If you want to learn about the construction process and the steps that are taken to complete a project, you should read my blog. My name is Darren White and I've always been fascinated by the way that a construction crew can erect a building so fast. I work in an industrial park and there's always new buildings being built and I see the progress every day. A few months ago, I was at a neighborhood picnic and I started talking to a neighbor that lived down the street. It just so happened that he was a contractor that worked on the buildings in the industrial park. I asked him how the construction crew could build a huge building so quickly and he explained the whole process to me. That's when I had the idea to write a blog to explain the building process to others who are also interested.
An old wrought-iron gate that's rusted or unhinged isn't doing your curb appeal any favor. Getting beautiful, new custom gates put in will enhance your home and property, and with a little imagination, so can your old gate when you put some effort into repurposing it.
Prep the old gate
You need a relatively small, manageable piece of the gate to work with; that will typically be the door. To prepare the gate for reuse, clean it with a wire brush and treat it with a sealant. You can also paint it to suit your tastes, but the natural patina on most wrought-iron gates only adds to their charm.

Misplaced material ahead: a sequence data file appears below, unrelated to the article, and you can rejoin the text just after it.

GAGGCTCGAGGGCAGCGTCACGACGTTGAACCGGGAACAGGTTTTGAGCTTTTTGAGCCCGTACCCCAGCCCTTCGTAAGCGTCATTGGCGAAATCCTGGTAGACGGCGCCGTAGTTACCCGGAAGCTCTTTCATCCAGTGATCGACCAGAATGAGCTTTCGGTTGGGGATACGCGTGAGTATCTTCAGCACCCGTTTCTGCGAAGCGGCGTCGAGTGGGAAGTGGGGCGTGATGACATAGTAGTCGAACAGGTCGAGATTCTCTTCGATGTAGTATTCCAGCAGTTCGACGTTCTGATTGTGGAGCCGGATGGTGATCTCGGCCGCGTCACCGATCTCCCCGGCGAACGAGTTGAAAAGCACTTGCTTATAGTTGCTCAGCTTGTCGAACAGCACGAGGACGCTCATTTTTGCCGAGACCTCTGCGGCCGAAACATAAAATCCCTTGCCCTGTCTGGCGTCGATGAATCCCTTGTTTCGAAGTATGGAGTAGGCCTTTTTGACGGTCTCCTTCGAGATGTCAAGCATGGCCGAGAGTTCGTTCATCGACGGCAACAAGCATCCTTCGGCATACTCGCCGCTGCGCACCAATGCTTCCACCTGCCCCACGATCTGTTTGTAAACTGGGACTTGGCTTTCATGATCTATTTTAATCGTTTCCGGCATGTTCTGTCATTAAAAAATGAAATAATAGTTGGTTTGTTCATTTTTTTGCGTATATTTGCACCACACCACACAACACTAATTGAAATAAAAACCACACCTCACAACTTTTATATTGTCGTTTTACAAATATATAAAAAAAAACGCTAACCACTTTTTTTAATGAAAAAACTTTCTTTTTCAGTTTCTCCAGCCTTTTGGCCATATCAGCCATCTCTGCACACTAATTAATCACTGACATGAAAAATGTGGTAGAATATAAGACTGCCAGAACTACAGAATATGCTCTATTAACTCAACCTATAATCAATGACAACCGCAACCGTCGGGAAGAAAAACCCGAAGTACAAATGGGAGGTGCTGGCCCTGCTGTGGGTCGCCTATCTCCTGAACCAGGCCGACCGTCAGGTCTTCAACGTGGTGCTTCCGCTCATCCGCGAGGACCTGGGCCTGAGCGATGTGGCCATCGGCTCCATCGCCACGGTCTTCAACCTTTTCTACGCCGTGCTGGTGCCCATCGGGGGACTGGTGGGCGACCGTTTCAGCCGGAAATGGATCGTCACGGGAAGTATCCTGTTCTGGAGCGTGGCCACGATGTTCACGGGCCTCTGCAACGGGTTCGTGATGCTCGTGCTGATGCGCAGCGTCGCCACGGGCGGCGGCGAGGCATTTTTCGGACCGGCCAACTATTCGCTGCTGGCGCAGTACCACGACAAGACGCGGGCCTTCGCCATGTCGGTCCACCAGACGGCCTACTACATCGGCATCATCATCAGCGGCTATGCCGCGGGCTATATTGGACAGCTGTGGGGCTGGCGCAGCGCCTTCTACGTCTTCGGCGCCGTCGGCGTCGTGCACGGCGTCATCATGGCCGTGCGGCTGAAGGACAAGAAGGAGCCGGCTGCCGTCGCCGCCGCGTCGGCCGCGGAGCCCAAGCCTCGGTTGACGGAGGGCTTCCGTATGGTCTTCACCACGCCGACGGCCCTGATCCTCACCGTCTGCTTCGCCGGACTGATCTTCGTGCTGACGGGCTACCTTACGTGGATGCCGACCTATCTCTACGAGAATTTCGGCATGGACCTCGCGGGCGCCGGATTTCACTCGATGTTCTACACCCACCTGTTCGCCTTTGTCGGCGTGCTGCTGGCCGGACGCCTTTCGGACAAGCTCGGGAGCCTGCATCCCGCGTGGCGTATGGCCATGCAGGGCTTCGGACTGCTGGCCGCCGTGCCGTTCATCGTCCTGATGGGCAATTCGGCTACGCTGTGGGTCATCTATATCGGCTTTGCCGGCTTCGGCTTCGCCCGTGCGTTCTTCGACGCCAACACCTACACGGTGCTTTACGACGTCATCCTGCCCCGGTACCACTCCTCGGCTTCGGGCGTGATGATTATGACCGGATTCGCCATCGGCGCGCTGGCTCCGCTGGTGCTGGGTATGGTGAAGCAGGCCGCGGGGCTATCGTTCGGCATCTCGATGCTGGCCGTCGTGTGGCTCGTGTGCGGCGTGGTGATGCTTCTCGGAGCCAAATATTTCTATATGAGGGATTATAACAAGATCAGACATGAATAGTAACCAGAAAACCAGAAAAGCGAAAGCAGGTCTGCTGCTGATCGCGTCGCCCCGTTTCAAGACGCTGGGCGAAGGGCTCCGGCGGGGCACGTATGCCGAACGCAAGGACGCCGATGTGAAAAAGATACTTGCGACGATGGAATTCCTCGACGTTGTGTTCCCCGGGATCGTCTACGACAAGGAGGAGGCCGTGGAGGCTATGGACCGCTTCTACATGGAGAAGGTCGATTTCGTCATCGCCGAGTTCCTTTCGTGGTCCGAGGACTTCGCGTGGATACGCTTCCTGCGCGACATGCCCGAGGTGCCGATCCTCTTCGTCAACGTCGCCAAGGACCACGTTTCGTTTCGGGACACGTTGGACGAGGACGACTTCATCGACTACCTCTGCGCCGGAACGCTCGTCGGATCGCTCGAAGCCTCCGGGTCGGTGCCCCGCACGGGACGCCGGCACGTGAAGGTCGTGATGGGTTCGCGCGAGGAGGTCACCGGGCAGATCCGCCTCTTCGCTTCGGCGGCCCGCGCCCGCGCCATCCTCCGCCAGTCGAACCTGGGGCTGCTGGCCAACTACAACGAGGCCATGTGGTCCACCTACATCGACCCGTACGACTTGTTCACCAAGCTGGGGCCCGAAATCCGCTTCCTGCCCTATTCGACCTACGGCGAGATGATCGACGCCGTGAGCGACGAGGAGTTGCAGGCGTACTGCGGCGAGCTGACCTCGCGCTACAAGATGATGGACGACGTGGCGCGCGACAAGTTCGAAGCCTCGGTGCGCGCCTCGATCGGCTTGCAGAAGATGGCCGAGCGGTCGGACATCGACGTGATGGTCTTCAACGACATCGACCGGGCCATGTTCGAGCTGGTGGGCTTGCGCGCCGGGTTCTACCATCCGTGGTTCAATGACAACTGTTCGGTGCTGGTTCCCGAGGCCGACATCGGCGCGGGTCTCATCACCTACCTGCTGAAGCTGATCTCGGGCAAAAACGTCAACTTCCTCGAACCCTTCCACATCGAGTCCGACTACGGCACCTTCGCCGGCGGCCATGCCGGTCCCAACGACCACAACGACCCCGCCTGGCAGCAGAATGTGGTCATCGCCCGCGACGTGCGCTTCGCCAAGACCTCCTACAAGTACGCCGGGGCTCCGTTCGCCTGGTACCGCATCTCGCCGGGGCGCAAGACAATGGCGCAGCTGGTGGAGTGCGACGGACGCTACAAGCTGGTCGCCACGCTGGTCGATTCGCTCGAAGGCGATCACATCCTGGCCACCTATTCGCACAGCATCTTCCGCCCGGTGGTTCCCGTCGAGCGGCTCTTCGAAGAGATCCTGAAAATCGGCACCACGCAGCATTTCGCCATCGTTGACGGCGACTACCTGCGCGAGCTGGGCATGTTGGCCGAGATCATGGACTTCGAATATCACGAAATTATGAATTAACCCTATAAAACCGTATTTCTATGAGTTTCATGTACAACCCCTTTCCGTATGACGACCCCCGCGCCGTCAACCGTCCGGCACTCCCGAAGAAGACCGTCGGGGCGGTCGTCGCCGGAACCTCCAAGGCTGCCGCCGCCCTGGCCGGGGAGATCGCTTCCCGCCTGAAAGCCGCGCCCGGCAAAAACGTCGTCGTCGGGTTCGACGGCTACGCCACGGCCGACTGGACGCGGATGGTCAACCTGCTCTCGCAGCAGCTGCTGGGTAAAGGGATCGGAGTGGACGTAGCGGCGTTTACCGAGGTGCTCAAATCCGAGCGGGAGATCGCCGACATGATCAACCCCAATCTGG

Reuse it as a headboard
Some gates work beautifully as headboards. You just place the gate behind the bed, with the gate leaned slightly against the wall. If it's a tall gate, it's wise to use brackets to attach the headboard to the wall for added security. Garden gate headboards look at home in any room that has a garden theme, but they lend an old-world charm to every decor.
Create a garden mirror gate
Garden mirror gates create an enchanting optical illusion. For the most polished look, have a glass company cut a mirror to size so that the mirror matches the shape of the gate. The mirror should be glued with glass adhesive to a sheet of plywood. Then the gate should be attached to the plywood with the mirror sandwiched in between the gate and the plywood. When the mirror gate is leaned against a wall and reflects the surrounding greenery, it creates the illusion of a doorway into a secret garden.
Birds don't tend to fly into a ground level mirror the same way they fly into high windows, but if that's a concern, you can place spider-web stickers on the glass to prevent birds from flying into the mirror. This type of decoration can look lovely indoors as well.
Use it as a support for climbing plants
You can lean the gate against a house and grow climbing plants on it. The clematis vine, with its white blooms, does well in the shade. In sunnier spots, cottage roses, honeysuckle vines, or morning glories would also look stunning climbing over an old wrought-iron gate.
If you like these ideas but don't have an old gate on your property to reuse, you can find gates for sale at architectural salvage stores.Share